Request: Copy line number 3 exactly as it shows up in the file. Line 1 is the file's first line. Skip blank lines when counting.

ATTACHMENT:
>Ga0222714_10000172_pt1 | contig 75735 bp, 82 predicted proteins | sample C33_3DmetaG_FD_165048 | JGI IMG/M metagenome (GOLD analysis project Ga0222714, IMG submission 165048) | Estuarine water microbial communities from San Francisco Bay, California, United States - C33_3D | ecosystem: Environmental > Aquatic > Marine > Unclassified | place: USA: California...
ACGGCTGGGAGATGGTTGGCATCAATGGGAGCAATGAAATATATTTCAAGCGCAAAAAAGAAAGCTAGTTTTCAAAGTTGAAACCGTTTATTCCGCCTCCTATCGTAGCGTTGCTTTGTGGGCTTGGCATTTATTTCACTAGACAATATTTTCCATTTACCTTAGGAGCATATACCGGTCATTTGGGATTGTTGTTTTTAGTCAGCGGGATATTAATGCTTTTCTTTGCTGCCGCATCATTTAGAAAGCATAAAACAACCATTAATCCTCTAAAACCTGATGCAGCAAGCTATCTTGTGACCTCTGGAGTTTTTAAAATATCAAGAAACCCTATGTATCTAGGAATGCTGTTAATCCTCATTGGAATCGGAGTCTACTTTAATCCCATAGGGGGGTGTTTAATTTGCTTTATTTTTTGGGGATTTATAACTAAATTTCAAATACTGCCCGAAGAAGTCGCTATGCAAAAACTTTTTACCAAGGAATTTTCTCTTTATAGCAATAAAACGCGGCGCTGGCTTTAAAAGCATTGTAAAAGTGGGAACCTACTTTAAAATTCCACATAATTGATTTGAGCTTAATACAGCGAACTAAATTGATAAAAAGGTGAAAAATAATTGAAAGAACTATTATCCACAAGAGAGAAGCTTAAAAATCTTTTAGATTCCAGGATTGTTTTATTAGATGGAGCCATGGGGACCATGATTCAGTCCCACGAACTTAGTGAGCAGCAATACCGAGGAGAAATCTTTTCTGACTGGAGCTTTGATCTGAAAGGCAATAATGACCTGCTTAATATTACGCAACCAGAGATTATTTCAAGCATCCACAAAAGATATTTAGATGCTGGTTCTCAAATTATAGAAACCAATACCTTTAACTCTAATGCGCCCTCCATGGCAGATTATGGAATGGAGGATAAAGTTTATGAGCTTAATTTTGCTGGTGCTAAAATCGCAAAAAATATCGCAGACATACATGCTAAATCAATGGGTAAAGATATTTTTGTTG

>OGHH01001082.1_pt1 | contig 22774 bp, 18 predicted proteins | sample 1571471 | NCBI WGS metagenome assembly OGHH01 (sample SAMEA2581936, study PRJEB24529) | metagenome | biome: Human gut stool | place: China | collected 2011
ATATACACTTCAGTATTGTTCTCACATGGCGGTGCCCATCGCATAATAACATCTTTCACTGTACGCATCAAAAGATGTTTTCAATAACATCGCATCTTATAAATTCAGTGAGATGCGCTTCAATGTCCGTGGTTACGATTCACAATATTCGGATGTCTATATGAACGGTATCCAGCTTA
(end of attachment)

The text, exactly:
>OGHH01001082.1_pt1 | contig 22774 bp, 18 predicted proteins | sample 1571471 | NCBI WGS metagenome assembly OGHH01 (sample SAMEA2581936, study PRJEB24529) | metagenome | biome: Human gut stool | place: China | collected 2011